SPI  :
These pins are on the ICSP header. SPI pins on this board are not connected to any of the digital I/O.
Current per IO 40mA
Current for 3.3V pin 50mA
The main difference between Arduino mega and Due is that Arduino due processor uses a 3.3V voltage level which reduces the power consumption of the MCU. So if you make a robot that uses too many peripherals and you want the robot’s battery to last longer then you would go for this board. Moreover, it also comes with a JTAG interface for testing.
The below image gives the Pin configuration for Arduino Due
Following is the list of frequently used connections of the MCU peripherals to the board’s pins for Due:
External interrupt: All digital pins
Analog input  : A0-A11
Analog output : DAC0 and DAC1.
Digital I/O  : 0-53
PWM  : 2-13 (1000Hz)
Serial  : 0 (RX0) 1 (TX0) 14 (TX3) 15 (RX3) 16 (TX2) 17 (RX2) 18 (TX1) 19 (RX1).
I2C/TWI  : 20 (SDA) 21 (SCL), SCL1, SDA1
SPI : Has two SPI buses but the Arduino library just supports one. Refer to the image and you could see the SPI “header.”( in the image labeled as SPI for SAM3X8E).
Total allowable DC output current on all I/O lines 130mA
Current for 3.3V pin 800mA
Current for 5V pin 800mA
JTAG header: Used for in-system debugging to test interconnections/traces between different peripherals of the PCB while the program is running on the MCU.
Instead of using the traditional probing method i.e. taking a multimeter and testing the PCB for fault, we can use JTAG to detect this. It reduces the test time of embedded products.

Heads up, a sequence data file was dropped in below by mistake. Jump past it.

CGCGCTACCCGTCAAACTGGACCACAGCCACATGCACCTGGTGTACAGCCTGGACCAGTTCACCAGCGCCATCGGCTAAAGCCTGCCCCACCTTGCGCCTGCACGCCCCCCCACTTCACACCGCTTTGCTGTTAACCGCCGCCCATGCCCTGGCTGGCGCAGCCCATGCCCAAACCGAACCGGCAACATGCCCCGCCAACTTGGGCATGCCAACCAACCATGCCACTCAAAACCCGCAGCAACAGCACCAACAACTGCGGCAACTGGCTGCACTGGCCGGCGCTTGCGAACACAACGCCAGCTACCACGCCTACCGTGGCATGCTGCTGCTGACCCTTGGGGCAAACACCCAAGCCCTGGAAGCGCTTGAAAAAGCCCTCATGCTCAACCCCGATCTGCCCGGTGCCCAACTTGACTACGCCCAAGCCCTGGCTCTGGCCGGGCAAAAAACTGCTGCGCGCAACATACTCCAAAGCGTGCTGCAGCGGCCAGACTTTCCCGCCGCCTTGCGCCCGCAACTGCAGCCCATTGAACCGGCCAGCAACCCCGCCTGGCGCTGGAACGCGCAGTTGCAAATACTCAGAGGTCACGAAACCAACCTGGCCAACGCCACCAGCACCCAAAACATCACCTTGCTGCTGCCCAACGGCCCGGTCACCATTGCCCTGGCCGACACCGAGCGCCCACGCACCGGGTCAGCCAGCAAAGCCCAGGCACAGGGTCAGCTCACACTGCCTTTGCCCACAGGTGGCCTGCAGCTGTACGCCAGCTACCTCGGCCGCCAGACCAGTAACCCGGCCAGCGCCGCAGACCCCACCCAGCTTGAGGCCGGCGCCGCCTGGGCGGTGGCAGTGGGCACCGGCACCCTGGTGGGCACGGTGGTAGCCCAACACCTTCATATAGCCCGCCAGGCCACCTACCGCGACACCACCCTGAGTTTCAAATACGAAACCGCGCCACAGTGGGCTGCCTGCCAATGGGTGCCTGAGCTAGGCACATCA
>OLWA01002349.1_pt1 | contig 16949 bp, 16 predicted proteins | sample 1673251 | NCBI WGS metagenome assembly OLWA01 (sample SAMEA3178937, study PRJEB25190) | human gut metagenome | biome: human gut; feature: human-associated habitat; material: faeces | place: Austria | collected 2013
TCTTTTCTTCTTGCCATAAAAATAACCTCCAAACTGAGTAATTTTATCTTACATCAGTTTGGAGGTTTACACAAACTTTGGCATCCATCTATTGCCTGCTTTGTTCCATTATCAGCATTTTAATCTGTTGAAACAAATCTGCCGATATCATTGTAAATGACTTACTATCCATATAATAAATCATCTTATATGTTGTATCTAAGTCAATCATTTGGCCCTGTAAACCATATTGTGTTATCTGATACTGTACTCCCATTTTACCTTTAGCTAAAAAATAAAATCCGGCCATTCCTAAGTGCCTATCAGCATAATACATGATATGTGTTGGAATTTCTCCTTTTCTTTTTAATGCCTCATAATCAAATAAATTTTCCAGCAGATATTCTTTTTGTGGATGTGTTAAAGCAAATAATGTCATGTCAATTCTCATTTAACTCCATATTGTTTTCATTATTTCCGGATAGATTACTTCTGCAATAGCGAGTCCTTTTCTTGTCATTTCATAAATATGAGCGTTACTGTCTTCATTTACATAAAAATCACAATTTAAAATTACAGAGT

A BSDL(Boundary-scan description language) file is used for the application of boundary-scan testing using JTAG. It represents how the boundary scan TAP pins, TAP instructions, device pins, and boundary register pins and cells are related.
Arduino Due board runs at 3.3V compared to the other counterparts which run at 5V.
LilyPad boards are made to be sewn together using conductive threads to build soft,sewable, interactive e-textile (electronic textile) projects.
LilyPad doesn't have a USB to UART converter so you will need a converter like FTDI to program LilyPad.
The below image gives the Pin configuration for Arduino LilyPad.
Following is the list of frequently used connections of the MCU peripherals to the board’s pins for Arduino LilyPad:
Analog : A0-A5
Digital  : 0-13
PWM  : 5,6,9,10 and 11.
PWM pins are not marked with a ~ sign.
Serial  : 0 (RX) and 1 (TX)
I2C  : A4 (SDA) and A5 (SCL)
SPI  : 10 (SS), 11 (MOSI), 12 (MISO) and 13 (SCK).
DC current per IO 40mA.
You can provide a max of 5.5V to LilyPad Arduino.
Compared to nano this board comes with slightly more peripherals than nano to meet your project needs.
The below image gives the Pin configuration for Arduino Micro.
Following is the list of frequently used connections of the MCU peripherals to the board’s pins for Micro:
External interrupt  : 0,1,2,3,7.
Analog  : A0-A5,4,6,8,9,10,12
(Note: some pins overlap with digital pin)
Digital  : 0-19
PWM  : 3,5,6,9,10,11 and 13.
Serial  : 0 (RX) and 1 (TX)
I2C  : 2 (SDA) and 3 (SCL)
SPI  : MISO, MOSI, SS, and SCK.
Current per I/O pin: 20mA
Current for 3.3V: 50mA
Vin - 6-9V
Arduino Pro Mini
This board is cheaper than micro but requires an external FTDI programmer. Also, it consumes less power than micro
The below image gives the Pin configuration for the Arduino Pro mini.
Following is the list of frequently used connections of the MCU peripherals to the board’s pins for Pro Mini:
External interrupt : pin 2 and pin 3.
Analog : Pins A0 to A5.
Digital  : 0-13.
PWM  : Pin nos. 3,5,6,9,10 and 11.
Serial  : Pin 0 (RX) and Pin 1 (TX).
I2C  : Pin nos. A4 (SDA) and A5 (SCL).
SPI  : Pin nos. 10(SS), 11(MOSI), 12 (MISO), 13 (SCK).
LED: Pin 13
DC current per IO : 40 mA
In this blog, we have seen the pin configuration of various Arduino boards.